• Well first off, there is a precedent to score vim with keystrokes == bytes, but second off, there are several ways to write this in vim "code" without using the vim-key notation. For example, if you use <C-v> to insert a literal escape character and a literal carriage return, then you can assign all of these strokes to a macro, and run it that way. You could also do it in vimscript with normal 'iHello World^[:w f^M which is how vim displays it, not how you enter it. ^[ and ^M are both one byte. – DJMcMayhem Aug 3 '16 at 5:50

## Batch, 19 bytes

@echo Hello World>o

• Not sure if it counts as wrong, but it outputs "Hello World" and a newline to the file, rather than simply "Hello World" – brianush1 Aug 1 '16 at 12:18
• What is the '@' good for? – PEAR Aug 1 '16 at 13:03
• @PEAR It prevents the command from being echoed to STDOUT. – Neil Aug 1 '16 at 13:18
• @brianush1 It doesn't count as wrong, apparently. – Erik the Outgolfer Oct 2 '16 at 18:14

# C, 44 bytes

main(){fputs("Hello World",fopen("o","w"));}

• This will segfault on some systems without #include <stdio.h> – Steven Penny Aug 1 '16 at 12:23
• @StevenPenny As long as there's a system/compiler where it's guaranteed not to segfault, that's fine. Answers generally don't have to be portable. – Martin Ender Oct 2 '16 at 20:57
• @StevenPenny And now it has. – orlp Oct 3 '16 at 5:54

# PowerShell, 15 bytes

"Hello World">o


> redirects the string to a file called o in the current directory.

# Dyalog APL, 19 bytes

⎕NPUT⍨'Hello World'


Creates a file with the name and contents "Hello World".

# ed, 19 characters

i
Hello World
.
w o


Sample run:

bash-4.3$ed <<<$'i\nHello World\n.\nw o'
12

bash-4.3$cat o Hello World  # MATL, 15 bytes 'Hello World'Z#  This creates a file called inout and writes the string to it. ## K, 20 Bytes  :f 0:,"Hello World" :f  Confirmation;  mmm@chromozorz:~/q$ cat f.txt
Hello World

• Since nobody said it yet, welcome to Programming Puzzles & Code Golf. – Erik the Outgolfer Oct 2 '16 at 18:19
• Much appreciated! – Chromozorz Oct 5 '16 at 19:54
• OK. I also think that you have extra leading spaces though. I will edit the spaces out if you want (I don't know if they are intentionally placed, but I think it was unintentional.) – Erik the Outgolfer Oct 6 '16 at 5:22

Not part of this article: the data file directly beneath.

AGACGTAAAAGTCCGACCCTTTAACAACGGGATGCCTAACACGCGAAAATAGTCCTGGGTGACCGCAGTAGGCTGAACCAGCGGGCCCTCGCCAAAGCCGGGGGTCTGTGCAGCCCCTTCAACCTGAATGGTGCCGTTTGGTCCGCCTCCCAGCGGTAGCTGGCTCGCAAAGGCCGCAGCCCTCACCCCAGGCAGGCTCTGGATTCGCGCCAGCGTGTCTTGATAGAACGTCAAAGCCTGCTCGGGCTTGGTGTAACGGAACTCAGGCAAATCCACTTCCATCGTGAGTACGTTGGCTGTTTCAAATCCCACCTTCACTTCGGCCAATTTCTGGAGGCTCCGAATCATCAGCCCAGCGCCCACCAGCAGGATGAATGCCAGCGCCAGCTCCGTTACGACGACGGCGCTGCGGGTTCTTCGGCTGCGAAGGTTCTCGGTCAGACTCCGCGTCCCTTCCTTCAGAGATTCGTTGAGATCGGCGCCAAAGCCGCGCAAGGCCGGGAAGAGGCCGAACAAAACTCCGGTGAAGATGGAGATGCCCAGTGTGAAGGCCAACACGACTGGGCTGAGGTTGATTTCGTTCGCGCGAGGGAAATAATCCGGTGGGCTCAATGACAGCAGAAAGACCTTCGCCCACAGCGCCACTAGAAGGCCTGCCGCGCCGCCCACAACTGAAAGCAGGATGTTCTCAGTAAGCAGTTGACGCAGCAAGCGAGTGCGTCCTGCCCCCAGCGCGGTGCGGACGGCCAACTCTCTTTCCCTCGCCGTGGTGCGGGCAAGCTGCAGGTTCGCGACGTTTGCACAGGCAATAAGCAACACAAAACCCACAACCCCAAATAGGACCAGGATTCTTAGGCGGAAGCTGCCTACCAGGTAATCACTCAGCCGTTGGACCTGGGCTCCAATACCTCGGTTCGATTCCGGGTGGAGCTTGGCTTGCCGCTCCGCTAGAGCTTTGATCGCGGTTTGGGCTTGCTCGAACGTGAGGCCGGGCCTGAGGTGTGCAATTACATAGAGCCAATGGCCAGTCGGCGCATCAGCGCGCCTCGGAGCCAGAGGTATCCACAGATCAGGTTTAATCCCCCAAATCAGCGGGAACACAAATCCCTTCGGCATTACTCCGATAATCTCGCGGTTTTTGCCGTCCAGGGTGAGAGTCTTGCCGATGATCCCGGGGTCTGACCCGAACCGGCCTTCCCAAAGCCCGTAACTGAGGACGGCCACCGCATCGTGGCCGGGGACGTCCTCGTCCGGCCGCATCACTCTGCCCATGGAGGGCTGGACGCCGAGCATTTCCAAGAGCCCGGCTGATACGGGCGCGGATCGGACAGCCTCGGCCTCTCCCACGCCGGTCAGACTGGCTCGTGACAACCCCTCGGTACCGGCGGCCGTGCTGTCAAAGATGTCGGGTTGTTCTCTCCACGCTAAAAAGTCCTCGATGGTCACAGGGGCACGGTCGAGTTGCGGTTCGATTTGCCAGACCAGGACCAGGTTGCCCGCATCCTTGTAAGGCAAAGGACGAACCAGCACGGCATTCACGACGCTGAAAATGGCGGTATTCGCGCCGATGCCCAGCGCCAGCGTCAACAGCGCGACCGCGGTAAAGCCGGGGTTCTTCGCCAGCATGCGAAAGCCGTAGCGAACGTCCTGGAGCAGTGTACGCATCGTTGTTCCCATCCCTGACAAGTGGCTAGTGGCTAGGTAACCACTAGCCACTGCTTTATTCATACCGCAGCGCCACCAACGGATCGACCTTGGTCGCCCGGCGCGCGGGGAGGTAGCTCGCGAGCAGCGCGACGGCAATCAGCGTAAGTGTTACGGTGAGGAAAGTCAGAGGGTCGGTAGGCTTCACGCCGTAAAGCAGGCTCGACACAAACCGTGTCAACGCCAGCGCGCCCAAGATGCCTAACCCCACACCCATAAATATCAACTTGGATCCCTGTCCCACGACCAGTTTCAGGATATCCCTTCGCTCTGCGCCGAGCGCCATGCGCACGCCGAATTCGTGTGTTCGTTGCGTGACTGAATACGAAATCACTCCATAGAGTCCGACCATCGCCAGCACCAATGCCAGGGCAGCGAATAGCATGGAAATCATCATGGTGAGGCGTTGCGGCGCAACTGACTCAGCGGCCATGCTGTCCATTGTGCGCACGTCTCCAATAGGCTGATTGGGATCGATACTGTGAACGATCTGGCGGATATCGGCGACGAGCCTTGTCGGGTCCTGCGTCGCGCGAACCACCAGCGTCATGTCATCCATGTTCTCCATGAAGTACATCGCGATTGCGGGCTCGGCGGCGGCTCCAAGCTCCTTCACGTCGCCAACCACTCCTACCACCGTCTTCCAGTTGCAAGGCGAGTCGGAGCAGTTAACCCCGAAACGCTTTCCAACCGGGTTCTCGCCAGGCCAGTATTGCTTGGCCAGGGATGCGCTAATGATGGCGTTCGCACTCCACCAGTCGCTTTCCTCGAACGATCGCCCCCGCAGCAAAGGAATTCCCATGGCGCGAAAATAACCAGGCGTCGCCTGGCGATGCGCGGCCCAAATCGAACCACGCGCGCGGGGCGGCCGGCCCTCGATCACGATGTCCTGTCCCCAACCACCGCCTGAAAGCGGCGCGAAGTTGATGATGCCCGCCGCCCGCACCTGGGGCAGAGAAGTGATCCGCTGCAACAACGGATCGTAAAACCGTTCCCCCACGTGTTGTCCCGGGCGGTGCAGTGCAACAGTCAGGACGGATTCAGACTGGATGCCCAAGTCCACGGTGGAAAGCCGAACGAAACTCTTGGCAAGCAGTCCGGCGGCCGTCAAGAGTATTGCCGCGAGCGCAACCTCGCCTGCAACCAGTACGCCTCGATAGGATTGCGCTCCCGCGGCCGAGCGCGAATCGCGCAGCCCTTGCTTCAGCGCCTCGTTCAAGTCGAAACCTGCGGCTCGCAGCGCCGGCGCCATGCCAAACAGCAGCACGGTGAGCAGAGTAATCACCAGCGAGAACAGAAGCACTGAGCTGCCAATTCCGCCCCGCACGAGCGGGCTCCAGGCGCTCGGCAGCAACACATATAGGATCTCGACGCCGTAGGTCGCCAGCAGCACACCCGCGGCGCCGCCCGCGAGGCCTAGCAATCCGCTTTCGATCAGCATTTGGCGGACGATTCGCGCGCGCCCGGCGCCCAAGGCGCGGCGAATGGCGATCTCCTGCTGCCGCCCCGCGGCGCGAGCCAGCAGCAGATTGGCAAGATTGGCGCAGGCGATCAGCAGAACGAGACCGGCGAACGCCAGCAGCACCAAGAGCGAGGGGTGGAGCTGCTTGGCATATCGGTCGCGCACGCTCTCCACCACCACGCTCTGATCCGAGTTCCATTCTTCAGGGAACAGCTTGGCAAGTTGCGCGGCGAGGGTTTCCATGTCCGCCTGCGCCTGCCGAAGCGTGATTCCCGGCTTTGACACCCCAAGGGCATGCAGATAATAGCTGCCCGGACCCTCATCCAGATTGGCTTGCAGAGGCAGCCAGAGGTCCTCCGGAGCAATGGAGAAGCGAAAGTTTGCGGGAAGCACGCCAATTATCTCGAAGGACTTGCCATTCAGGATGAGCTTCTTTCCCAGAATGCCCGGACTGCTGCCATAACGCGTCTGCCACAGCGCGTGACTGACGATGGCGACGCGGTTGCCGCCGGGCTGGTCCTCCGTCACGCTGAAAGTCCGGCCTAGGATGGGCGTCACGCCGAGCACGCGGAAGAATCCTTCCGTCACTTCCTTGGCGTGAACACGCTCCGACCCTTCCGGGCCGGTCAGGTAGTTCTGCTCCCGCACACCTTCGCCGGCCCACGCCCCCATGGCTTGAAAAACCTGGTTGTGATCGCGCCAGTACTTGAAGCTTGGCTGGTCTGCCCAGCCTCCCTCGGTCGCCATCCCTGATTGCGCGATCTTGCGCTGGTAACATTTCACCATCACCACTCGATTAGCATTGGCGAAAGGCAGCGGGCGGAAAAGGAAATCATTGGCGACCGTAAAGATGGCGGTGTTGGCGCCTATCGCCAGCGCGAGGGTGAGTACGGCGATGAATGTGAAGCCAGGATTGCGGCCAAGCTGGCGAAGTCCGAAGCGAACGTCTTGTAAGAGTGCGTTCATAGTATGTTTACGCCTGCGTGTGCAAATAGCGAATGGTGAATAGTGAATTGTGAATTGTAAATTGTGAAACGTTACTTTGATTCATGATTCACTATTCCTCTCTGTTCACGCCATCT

# Clojure, 23 bytes

#(spit"x""Hello World")


Anonymous function which creates file called x and writes Hello World there.

# Node.js, 42 bytes

require("fs").writeFile('o','Hello World')


i don't think this needs explanation

# Node.js REPL, 31 bytes

fs.writeFile('o','Hello World')


for some reason in repl you dont need to include fs

• I don't think this works. In order for it to work, you'd need require("fs").writeFile("o","Hello World"). Otherwise, fs is not included. – Conor O'Brien Aug 1 '16 at 19:45
• @CᴏɴᴏʀO'Bʀɪᴇɴ huh ok. works in REPL for some reason – Downgoat Aug 1 '16 at 19:49

# C#, 9377 76 bytes

using System.IO;namespace N{class C{static void M(){File.WriteAllText("f", "Hello World");}}}

class C{static void Main(){System.IO.File.WriteAllText("f", "Hello World");}}

class C{static void Main(){System.IO.File.WriteAllText("f","Hello World");}}


See it work, with an exception for unauthorized file access.

## Changelog

### Rev2

• Removed unnecessary namespace
• Changed function name to Main (because otherwise it won't be detected as main function)
• Removed using directive (thanks Jean Lourenço)

### Rev3

• Removed space that sneaked in.

# C# (without boilerplate), 47 bytes

void M(){File.WriteAllText("f","Hello World");}